The list of 25 great personal finance books that I have on my own bookshelves made it to the front page of Digg on Thursday. Because two other articles were picked up by major sites on the same day, Get Rich Slowly experienced record traffic. (Nearly 25,000 visitors, though it’s hard to be sure because Sitemeter decided to take a vacation that morning and hasn’t returned since.)

What’s notable, though, is that the Digg thread featured some interesting comments. There were the typical sophomoric knee-jerk reactions, to be sure, but most of the contributions were good. Some were excellent.

On the conspicuous absence of Rich Dad, Poor Dad from the list, diggumjonez wrote:

Rich Dad, Poor Dad was one of the first personal finance books/audiobooks I picked up and at first, it was fascinating. In hindsight and with more experience and knowledge under my belt, I can see it for what it is: a good guide to get inspired and think about money, but not a great guide to getting it and keeping it.

What it does is narrow down some basic concepts: being rich is not how much stuff you have, being poor is spending more than you make, the rich get richer by making money from the things they buy, using credit to their benefit, etc. These are basic concepts that most people just don’t think about because they’re too busy trying to stay afloat and because our educational system does very little to emphasize personal finance.

There are significantly better books and authors, ones who didn’t apparently make up a fictional setting in which to share their advice. The best thing RDPD does is make you take an objective look at what you have, what you want, and how you can get there.

I think this is an apt summary of the book’s strengths and weaknesses, and presages my own review of Rich Dad, Poor Dad (which I hope to share by the end of the month).

Biologic raved about another book on the list:

Your Money or Your Life literally changed my life. This book was a logical extension of my own beliefs about simplicity, and the fact that money flows from time spent, and you should spend time on what you truly value in life rather than working until you die for worthless material gain. Money is useful as a way to gain more time – earn more so you can retire earlier, spend less so you can have more savings, more investments, and earn more interest income. YMOYL even has its own forums dedicated to exploring simple living and frugality, and I’ve taken a lot of inspiration from it.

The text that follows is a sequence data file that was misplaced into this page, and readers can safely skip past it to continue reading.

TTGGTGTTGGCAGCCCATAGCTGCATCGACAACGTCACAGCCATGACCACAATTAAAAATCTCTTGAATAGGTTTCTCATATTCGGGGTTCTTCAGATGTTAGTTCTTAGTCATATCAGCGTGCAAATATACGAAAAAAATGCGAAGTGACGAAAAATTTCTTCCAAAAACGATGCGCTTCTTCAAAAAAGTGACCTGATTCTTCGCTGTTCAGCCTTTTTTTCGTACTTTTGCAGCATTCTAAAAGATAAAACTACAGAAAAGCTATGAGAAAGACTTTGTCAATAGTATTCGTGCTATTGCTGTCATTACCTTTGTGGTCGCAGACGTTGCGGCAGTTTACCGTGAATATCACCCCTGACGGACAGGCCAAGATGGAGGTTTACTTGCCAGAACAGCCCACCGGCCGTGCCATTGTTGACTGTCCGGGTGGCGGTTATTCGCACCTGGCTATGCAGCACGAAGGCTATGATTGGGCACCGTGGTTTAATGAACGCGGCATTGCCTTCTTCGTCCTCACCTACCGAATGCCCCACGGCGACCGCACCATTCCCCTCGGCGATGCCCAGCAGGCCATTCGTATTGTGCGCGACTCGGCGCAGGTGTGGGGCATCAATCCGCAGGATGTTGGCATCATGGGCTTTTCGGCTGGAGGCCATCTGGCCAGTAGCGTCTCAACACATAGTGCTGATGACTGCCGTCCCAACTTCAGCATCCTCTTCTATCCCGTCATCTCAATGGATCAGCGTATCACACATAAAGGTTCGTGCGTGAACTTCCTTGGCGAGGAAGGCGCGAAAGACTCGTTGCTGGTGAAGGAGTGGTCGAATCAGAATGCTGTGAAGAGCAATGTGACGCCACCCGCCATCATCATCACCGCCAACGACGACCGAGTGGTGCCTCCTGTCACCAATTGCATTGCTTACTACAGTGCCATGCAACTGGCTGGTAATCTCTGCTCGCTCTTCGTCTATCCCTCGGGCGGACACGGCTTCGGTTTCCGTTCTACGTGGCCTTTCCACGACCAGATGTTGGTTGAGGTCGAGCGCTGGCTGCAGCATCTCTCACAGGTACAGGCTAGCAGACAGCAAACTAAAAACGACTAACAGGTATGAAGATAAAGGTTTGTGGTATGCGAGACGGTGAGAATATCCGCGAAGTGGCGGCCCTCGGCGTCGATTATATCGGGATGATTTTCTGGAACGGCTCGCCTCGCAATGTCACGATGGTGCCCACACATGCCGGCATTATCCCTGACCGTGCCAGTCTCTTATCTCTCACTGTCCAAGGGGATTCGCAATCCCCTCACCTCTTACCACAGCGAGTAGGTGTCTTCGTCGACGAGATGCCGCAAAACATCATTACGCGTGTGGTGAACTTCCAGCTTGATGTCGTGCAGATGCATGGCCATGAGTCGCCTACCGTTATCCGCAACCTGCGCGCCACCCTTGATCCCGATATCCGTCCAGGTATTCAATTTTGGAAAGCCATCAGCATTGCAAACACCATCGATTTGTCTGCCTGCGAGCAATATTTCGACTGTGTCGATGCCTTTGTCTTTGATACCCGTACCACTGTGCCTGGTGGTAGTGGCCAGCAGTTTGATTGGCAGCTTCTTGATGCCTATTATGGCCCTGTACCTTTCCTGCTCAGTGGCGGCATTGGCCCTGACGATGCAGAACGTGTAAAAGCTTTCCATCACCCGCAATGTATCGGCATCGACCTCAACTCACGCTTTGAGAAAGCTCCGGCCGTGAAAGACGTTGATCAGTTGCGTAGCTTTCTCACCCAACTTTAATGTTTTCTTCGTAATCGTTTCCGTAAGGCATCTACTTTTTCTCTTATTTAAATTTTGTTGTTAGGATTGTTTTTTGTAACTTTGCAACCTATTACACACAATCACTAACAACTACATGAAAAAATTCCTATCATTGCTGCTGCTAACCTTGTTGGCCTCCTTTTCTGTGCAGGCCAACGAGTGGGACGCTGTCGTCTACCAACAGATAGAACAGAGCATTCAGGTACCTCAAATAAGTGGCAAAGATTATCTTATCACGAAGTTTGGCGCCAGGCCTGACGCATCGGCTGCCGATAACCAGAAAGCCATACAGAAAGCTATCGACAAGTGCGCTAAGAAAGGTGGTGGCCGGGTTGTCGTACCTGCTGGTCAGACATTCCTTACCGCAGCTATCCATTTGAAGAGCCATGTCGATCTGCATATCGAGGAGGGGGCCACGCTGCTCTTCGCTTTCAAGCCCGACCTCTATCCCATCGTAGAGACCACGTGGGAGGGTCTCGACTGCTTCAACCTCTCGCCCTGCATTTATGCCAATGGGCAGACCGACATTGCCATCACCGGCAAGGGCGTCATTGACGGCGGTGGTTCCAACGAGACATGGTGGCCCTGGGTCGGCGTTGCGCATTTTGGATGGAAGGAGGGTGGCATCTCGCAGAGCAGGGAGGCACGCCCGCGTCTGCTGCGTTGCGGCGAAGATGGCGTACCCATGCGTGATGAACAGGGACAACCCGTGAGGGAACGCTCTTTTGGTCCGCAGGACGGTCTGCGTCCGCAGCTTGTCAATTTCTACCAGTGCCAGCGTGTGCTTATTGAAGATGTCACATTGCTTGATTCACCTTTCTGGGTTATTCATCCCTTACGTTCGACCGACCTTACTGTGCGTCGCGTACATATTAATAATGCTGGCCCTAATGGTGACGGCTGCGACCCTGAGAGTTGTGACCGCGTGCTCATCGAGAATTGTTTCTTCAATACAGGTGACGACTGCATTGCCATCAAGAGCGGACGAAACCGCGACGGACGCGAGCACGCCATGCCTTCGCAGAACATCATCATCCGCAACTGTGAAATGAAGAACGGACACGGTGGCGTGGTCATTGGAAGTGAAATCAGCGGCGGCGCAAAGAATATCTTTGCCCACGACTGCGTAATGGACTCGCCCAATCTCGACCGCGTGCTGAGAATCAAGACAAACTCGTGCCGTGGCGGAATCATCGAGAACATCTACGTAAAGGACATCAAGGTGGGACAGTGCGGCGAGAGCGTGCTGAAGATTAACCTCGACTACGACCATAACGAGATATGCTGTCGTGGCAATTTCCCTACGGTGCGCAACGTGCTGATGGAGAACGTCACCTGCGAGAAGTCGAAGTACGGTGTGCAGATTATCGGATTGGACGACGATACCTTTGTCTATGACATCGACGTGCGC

There’s also another awesome forum for investors going along with the Boglehead’s Guide. They’ve got a reading list with several more excellent books on personal finance, and they’re willing to help anyone out with their current investments and financial plans.

Brundlefly76 just posted an excellent comment this morning that addresses something I wish we heard more about from personal finance authors:

I [agree] that The Millionaire Next Door was stretched out to a book to make 2 simple points, but the 2 points are unique, important, and astonishing, which is why I liked the book. But it’s true, it’s quite redundant.

Within 5 years of reading that book I quadrupled my annual income and cut my work hours in half by switching from employment to self-employment doing the exact same job. No lie.

My #1 takeaway from that book is that self-employment is so much more lucrative then employment that statistically it actually carries less risk then being employed – i.e. on average you will statistically make $x00,000 less/yr by working for someone else.

This last point is something that needs to be said more often. I’ve mentioned it from time-to-time, and my Sunday series about making money from hobbies approaches this topic oliquely, but too often personal finance authors do not mention entrepreneurship at all. That’s a shame.

Thanks to regular GRS readers, too, for your own excellent comments on the booklist itself. You’ve given me quite a list of books to borrow from the library! (As if I didn’t have enough to do already…)

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